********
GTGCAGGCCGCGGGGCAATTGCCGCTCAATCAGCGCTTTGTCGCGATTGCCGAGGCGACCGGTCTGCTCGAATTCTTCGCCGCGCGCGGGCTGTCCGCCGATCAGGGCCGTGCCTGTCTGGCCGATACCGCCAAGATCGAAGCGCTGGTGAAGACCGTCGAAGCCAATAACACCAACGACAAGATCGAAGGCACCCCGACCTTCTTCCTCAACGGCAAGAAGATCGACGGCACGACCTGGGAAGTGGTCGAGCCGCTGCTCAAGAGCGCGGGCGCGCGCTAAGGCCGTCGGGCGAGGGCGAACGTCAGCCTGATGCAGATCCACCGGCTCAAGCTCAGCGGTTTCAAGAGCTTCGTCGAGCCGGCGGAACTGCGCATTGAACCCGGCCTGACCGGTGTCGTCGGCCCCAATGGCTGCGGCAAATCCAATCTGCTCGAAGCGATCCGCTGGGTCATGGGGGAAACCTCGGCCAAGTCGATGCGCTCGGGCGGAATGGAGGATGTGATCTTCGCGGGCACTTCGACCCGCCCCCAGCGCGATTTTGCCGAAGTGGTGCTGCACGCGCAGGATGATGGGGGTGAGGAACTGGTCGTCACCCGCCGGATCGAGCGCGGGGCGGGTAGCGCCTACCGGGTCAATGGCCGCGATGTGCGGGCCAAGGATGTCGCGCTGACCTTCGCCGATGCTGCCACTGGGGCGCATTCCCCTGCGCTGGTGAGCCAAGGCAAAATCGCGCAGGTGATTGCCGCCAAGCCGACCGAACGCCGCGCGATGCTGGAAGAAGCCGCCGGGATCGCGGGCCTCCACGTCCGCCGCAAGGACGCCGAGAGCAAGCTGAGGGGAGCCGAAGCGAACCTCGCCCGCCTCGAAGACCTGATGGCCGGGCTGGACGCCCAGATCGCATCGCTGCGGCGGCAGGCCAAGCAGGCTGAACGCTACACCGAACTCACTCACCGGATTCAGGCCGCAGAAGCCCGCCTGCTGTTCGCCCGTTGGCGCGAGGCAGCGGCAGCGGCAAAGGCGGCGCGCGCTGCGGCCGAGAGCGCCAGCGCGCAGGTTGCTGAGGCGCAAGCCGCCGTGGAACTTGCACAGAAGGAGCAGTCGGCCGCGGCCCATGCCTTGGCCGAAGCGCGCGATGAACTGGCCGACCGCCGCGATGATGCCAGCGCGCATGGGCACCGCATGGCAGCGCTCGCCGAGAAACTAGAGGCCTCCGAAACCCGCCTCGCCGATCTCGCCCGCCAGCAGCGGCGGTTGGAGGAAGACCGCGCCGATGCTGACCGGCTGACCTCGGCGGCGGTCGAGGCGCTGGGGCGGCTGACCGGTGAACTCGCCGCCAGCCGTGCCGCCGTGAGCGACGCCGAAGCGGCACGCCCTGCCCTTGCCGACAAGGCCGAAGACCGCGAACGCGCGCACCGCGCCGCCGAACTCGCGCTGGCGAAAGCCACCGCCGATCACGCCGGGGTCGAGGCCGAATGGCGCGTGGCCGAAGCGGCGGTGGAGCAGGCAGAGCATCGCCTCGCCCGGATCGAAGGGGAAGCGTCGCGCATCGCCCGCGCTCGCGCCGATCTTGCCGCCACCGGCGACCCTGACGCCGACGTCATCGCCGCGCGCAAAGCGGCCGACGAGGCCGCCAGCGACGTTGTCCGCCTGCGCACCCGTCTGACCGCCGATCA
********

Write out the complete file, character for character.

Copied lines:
GTGCAGGCCGCGGGGCAATTGCCGCTCAATCAGCGCTTTGTCGCGATTGCCGAGGCGACCGGTCTGCTCGAATTCTTCGCCGCGCGCGGGCTGTCCGCCGATCAGGGCCGTGCCTGTCTGGCCGATACCGCCAAGATCGAAGCGCTGGTGAAGACCGTCGAAGCCAATAACACCAACGACAAGATCGAAGGCACCCCGACCTTCTTCCTCAACGGCAAGAAGATCGACGGCACGACCTGGGAAGTGGTCGAGCCGCTGCTCAAGAGCGCGGGCGCGCGCTAAGGCCGTCGGGCGAGGGCGAACGTCAGCCTGATGCAGATCCACCGGCTCAAGCTCAGCGGTTTCAAGAGCTTCGTCGAGCCGGCGGAACTGCGCATTGAACCCGGCCTGACCGGTGTCGTCGGCCCCAATGGCTGCGGCAAATCCAATCTGCTCGAAGCGATCCGCTGGGTCATGGGGGAAACCTCGGCCAAGTCGATGCGCTCGGGCGGAATGGAGGATGTGATCTTCGCGGGCACTTCGACCCGCCCCCAGCGCGATTTTGCCGAAGTGGTGCTGCACGCGCAGGATGATGGGGGTGAGGAACTGGTCGTCACCCGCCGGATCGAGCGCGGGGCGGGTAGCGCCTACCGGGTCAATGGCCGCGATGTGCGGGCCAAGGATGTCGCGCTGACCTTCGCCGATGCTGCCACTGGGGCGCATTCCCCTGCGCTGGTGAGCCAAGGCAAAATCGCGCAGGTGATTGCCGCCAAGCCGACCGAACGCCGCGCGATGCTGGAAGAAGCCGCCGGGATCGCGGGCCTCCACGTCCGCCGCAAGGACGCCGAGAGCAAGCTGAGGGGAGCCGAAGCGAACCTCGCCCGCCTCGAAGACCTGATGGCCGGGCTGGACGCCCAGATCGCATCGCTGCGGCGGCAGGCCAAGCAGGCTGAACGCTACACCGAACTCACTCACCGGATTCAGGCCGCAGAAGCCCGCCTGCTGTTCGCCCGTTGGCGCGAGGCAGCGGCAGCGGCAAAGGCGGCGCGCGCTGCGGCCGAGAGCGCCAGCGCGCAGGTTGCTGAGGCGCAAGCCGCCGTGGAACTTGCACAGAAGGAGCAGTCGGCCGCGGCCCATGCCTTGGCCGAAGCGCGCGATGAACTGGCCGACCGCCGCGATGATGCCAGCGCGCATGGGCACCGCATGGCAGCGCTCGCCGAGAAACTAGAGGCCTCCGAAACCCGCCTCGCCGATCTCGCCCGCCAGCAGCGGCGGTTGGAGGAAGACCGCGCCGATGCTGACCGGCTGACCTCGGCGGCGGTCGAGGCGCTGGGGCGGCTGACCGGTGAACTCGCCGCCAGCCGTGCCGCCGTGAGCGACGCCGAAGCGGCACGCCCTGCCCTTGCCGACAAGGCCGAAGACCGCGAACGCGCGCACCGCGCCGCCGAACTCGCGCTGGCGAAAGCCACCGCCGATCACGCCGGGGTCGAGGCCGAATGGCGCGTGGCCGAAGCGGCGGTGGAGCAGGCAGAGCATCGCCTCGCCCGGATCGAAGGGGAAGCGTCGCGCATCGCCCGCGCTCGCGCCGATCTTGCCGCCACCGGCGACCCTGACGCCGACGTCATCGCCGCGCGCAAAGCGGCCGACGAGGCCGCCAGCGACGTTGTCCGCCTGCGCACCCGTCTGACCGCCGATCA